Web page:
|UNITED STATES OF AMERICA,
(D.C. No. 98-CR-44-B)
Mr. Brown first contends the district court erred in admitting into evidence a taped conversation he had with his wife while in jail. During the conversation, Mr. Brown stated, "I shouldn't even have been hanging with [Mr. Moore] since we got out." Mr. Brown objected, asserting that the latter part of the statement, "since we got out," implied his imprisonment for other unrelated charges and thereby violated Fed. R. Evid. 404(b). After the government assured the district court it would not argue Mr. Brown was previously in prison, the court overruled defense counsel's objection, holding that the statement was ambiguous regarding Mr. Brown's prior incarceration.
A district court's decision whether to admit or exclude evidence is considered harmless "unless a substantial right of [a] party is affected." Fed. R. Evid. 103(a). Such an error is one which has a "'substantial influence' on the outcome or leaves one in 'grave doubt' as to whether it had such effect." United States v. Rivera, 900 F.2d 1462, 1469 (10th Cir. 1990) (en banc). When conducting our harmless error analysis, we review the record as a whole. See United States v. Charley, 189 F.3d 1251, 1270 (10th Cir. 1999).
Assuming without deciding that admitting the latter part of the statement was an error, that error was harmless given the other evidence presented to the jury. At trial, Mr. Moore's girlfriend, Misty Fallin, testified that Mr. Moore and Mr. Brown committed the robberies and that Mr. Brown had a gun in his possession. She identified Mr. Moore and Mr. Brown in the surveillance videos taken during the two robberies. She also testified as to the clothing Mr. Brown and Mr. Moore wore during the robberies and the getaway vehicles used, which was supported by other witnesses' testimony and the video surveillance tapes. Even if admitting the taped conversation was an error, it was a harmless given this clear and overwhelming testimony. See, e.g., United States v. Oberle, 136 F.3d 1414, 1418-19 (10th Cir. 1998) (admission of Rule 404(b) evidence was harmless in light of other substantial evidence against defendant), cert. denied 119 S. Ct. 197 (1998).
Mr. Brown also challenges on appeal the admission of the first part of the statement, "I should not even have been hanging with him" as inadmissible hearsay evidence not within the exception for admissions against interest as stated in Fed. R. Evid. 801(d)(2)(A). Because Mr. Brown did not raise this objection at trial, we review for plain error. "'Plain errors' are those which are obvious and substantial, and which when viewed in light of the entire record seriously affect the fairness, integrity, or public reputation of judicial proceedings." United States v. Nall, 949 F.2d 301, 309 (10th Cir. 1991) (citations omitted). The government argues that Mr. Brown's statement reflects his regret or remorse concerning his association with Mr. Moore and is thus an admission against interest. We are not persuaded it was obvious that Mr. Brown's remorse regarding his association with Mr. Moore was other than an admission against his interest or that the admission of the statement affected the fairness of the trial or any of Mr. Brown's substantial rights. The court therefore did not commit plain error in admitting this part of Mr. Brown's statement.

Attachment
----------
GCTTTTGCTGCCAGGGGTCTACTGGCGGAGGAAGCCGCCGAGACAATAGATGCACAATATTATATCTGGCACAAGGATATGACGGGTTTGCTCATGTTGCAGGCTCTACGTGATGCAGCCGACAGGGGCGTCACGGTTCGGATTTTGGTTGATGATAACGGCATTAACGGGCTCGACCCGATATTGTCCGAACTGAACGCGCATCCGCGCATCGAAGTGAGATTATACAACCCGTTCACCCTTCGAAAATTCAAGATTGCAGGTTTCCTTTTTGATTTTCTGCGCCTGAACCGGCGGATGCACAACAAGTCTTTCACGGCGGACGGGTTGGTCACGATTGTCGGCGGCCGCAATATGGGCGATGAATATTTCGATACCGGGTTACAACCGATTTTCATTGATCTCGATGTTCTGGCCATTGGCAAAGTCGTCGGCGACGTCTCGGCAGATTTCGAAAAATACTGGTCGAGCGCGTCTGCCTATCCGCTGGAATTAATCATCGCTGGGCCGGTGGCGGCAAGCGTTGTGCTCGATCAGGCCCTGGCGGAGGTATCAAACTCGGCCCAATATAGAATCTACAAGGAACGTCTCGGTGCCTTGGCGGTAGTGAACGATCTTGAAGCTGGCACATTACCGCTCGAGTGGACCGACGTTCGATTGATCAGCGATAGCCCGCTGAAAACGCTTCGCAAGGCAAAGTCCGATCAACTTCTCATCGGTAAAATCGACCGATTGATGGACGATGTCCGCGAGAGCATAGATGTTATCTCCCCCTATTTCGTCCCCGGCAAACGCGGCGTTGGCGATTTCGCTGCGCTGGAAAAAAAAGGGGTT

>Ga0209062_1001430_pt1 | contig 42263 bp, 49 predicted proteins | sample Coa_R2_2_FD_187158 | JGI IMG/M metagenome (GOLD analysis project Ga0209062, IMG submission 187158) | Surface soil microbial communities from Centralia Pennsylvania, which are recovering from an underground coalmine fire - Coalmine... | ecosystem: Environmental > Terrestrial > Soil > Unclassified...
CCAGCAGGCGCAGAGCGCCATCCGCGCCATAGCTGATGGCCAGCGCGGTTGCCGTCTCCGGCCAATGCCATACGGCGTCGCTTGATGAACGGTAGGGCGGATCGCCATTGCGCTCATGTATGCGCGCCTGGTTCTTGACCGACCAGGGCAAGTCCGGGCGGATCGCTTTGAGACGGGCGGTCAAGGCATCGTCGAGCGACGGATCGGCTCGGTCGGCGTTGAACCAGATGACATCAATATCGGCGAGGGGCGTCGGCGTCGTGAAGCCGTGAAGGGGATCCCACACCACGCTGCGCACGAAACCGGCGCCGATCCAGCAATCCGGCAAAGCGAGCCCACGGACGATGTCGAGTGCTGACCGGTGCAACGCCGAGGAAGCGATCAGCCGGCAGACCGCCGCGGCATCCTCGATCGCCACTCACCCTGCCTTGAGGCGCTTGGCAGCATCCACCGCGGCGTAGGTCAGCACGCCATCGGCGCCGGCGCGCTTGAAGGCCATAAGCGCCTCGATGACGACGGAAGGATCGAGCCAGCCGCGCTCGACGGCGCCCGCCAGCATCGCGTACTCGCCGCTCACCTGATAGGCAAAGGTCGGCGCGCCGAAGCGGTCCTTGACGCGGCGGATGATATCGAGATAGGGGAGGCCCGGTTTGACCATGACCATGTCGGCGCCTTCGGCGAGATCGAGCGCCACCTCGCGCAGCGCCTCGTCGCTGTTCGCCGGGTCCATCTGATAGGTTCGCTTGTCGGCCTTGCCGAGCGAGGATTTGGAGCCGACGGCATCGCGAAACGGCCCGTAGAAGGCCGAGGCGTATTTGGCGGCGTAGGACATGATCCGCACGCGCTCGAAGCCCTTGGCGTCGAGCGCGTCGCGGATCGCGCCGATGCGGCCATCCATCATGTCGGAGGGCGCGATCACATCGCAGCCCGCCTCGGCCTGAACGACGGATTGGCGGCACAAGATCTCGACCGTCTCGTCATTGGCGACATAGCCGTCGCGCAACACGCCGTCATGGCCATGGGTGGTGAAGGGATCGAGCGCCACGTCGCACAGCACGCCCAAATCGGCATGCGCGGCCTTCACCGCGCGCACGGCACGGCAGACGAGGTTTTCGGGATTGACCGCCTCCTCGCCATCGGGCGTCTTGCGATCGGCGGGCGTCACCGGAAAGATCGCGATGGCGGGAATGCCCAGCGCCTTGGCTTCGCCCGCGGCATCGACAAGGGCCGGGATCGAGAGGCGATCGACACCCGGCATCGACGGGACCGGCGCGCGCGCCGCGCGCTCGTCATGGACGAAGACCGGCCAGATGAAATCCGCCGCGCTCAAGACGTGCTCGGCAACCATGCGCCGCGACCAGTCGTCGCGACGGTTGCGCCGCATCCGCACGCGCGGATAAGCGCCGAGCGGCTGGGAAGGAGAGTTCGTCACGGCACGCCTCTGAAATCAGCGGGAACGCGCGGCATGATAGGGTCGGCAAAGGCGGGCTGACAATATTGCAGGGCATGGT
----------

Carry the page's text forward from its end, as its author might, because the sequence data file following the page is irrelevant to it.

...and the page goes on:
Mr. Brown also challenges the false exculpatory instruction given to the jury. Mr. Brown told police he was at an unemployment office during the time period in which the April 3 bank robbery occurred. Based upon this statement, the prosecution requested and received a false exculpatory jury instruction. Defense counsel objected to the instruction, arguing that the instruction was circular by requiring the jury to find Mr. Brown guilty in order to find the statement false. Although we recognize the potential circularity problem in giving this instruction, see United States v. Durham, 139 F.3d 1325, 1332 (10th Cir. 1998), cert. denied 119 S. Ct. 158 (1998), if error occurred it was harmless in light of the abundant evidence presented against Mr. Brown. See id. (faulty jury instruction does not require reversal if error was harmless).
Mr. Brown finally argues that although each of these alleged errors may be harmless separately, cumulatively they are prejudicial. Even assuming cumulative error occurred, to be prejudicial the errors must have a substantial influence on the outcome of the case or leave this court in grave doubt as to whether they had such an effect. See Rivera, 900 F.2d at 1469. Considering the evidence against Mr. Brown, we are convinced the cumulative effect of the district court's actions, assuming them to be in error, did not have a substantial influence on Mr. Brown's convictions.
Regarding the trial court's judgment and commitment order, the government concedes it should be amended to provide for the joint and several obligation of Mr. Moore and Mr. Brown. We therefore remand this case to the district court to permit amendment of that order to provide for Mr. Moore's and Mr. Brown's joint and several responsibility.
We AFFIRM Mr. Brown's conviction and REMAND this case to the district court to amend the judgment and commitment order.
ENTERED FOR THE COURT
Stephanie K. Seymour
*.This order and judgment is not binding precedent, except under the doctrines of law of the case, res judicata, and collateral estoppel. The court generally disfavors the citation of orders and judgments; nevertheless, an order and judgment may be cited under the terms and conditions of 10th Cir. R. 36.3.
**.The Honorable Dale A. Kimball, United States District Judge for the District of Utah, sitting by designation.